In stark contrast, the United States has no federal laws or regulations that directly regulate the practice of ART; rather, ART at the federal level consists of an assortment of statutes and rules that apply to some extent.3 For example, the Federal Clinic Success Rate and Certification Act (FCSRCA), enacted in 1992, requires all ART clinics to report pregnancy success rate data to the U.S. Centers for Disease Control and Prevention (CDC).4 The U.S. Food and Drug Administration (FDA) has regulatory authority over reproductive cells and tissues, as well as drugs and medical devices that may be used in ART,5 but as is typical of federal laws, it does not, as a practical matter, regulate the practice of ART.
Many wrongfully assume that ART is regulated by HIPAA because it encompasses health data. But HIPAA’s impact is limited and often does not apply, as noted above. Adding to the confusion are state healthcare regulatory and privacy laws that differ from each other. For example, The View Co-Host Sherri Shepard’s surrogacy case involved a child support case in California, a divorce case in New Jersey and a parentage challenge in Pennsylvania.6 Each case was filed in a state where one of the affected parties resided. The case highlighted the lack of rules or consistent rules among states.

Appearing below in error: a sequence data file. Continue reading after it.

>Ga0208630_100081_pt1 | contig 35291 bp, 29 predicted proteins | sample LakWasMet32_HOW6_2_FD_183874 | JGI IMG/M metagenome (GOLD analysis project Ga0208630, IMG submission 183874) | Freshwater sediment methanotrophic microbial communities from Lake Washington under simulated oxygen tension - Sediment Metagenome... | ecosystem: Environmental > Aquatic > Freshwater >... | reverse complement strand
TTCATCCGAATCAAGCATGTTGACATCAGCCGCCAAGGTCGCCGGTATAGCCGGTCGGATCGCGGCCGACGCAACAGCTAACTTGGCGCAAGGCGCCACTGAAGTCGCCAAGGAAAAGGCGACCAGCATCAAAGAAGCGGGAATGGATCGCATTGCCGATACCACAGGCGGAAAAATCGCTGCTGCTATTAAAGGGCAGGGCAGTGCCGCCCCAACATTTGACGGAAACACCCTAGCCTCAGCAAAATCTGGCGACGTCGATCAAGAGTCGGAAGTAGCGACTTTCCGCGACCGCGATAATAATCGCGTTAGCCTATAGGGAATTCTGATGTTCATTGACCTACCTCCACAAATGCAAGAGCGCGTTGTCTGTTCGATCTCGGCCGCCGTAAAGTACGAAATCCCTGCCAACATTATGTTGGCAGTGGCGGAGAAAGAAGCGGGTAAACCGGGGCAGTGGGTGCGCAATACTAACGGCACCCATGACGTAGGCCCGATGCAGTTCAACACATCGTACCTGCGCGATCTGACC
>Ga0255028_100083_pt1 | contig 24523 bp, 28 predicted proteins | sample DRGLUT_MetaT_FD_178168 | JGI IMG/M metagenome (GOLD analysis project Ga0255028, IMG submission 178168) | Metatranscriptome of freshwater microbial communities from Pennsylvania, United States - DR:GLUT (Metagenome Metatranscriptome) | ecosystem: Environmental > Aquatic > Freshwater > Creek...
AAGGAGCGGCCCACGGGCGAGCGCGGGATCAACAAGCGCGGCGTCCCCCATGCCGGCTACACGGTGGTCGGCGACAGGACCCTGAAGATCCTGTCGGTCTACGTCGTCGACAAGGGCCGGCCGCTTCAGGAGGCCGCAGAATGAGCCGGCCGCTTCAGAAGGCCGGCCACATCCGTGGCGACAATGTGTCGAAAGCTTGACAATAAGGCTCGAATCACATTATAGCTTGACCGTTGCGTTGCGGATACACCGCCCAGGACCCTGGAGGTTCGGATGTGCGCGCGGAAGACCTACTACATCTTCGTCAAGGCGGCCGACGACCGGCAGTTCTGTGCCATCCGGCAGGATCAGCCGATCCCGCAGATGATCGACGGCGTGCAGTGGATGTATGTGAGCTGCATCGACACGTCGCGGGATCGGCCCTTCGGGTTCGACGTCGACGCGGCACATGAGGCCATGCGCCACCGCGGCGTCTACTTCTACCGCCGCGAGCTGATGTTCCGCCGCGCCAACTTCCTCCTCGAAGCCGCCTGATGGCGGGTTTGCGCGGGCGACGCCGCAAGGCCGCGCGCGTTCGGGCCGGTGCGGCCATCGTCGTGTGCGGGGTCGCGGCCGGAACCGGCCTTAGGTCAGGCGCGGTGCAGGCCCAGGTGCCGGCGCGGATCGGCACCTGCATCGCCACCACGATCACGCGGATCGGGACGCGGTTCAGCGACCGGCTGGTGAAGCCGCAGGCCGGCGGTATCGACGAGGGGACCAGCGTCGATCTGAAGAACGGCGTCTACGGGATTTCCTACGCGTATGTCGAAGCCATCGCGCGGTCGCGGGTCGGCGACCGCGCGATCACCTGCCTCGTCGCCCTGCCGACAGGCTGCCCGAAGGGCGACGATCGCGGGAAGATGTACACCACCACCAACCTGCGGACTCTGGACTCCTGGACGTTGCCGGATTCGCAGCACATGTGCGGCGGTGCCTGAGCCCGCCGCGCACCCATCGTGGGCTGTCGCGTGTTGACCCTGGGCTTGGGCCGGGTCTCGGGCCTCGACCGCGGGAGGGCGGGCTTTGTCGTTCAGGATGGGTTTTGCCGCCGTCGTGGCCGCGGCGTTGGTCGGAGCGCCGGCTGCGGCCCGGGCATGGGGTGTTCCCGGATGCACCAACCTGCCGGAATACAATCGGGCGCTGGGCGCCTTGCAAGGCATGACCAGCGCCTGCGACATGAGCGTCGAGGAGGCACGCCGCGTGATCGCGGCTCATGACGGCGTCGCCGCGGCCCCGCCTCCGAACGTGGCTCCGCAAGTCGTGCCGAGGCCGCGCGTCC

Without a common thread across states, the industry is effectively self-regulated. In more complicated cases, there is a need to address multi-jurisdictional legal issues that emerge when the parties involved reside in multiple states. As mentioned, it is no longer unheard of to have an egg donor, sperm donor, surrogate and parents all residing in different states. The national, and at times international, headaches this causes form the basis of numerous disputes and point to a need for established and consistent rules.
But right now, the United States lacks comprehensive clinical and ethical guidelines for practitioners who are providing ART care. This is, in part, due to the difficult ethical issues associated with the science, but also from a lack of consensus on how to regulate it generally. This disagreement is evident in the state of insurance coverage; per the CDC, only 15 states have enacted legislation requiring private insurers to cover some or all costs associated with infertility treatments.7
From a privacy perspective, the tide may be changing. Legislation recently passed in California, the California Consumer Privacy Act (CCPA), will take a European approach to data regulation.8 The law, which will apply to nearly all data collected on California residents, will likely change the regulatory regime in the United States. California, on its own, could be one of the largest economies in the world, and entities that choose to do business in the United States may be forced to use California as a baseline. Although the CCPA provides exceptions for entities with data on less than 50,000 consumers, the law will still apply to entities with over $25 million in annual gross revenue.9 Given the rapidly expanding financial impact of this field, even small-to-medium size organizations may be impacted. And as several high-profile articles have shown, California is a hub for older first-time parent populations.10 This trend is undoubtedly accompanied by a growing reliance on ART.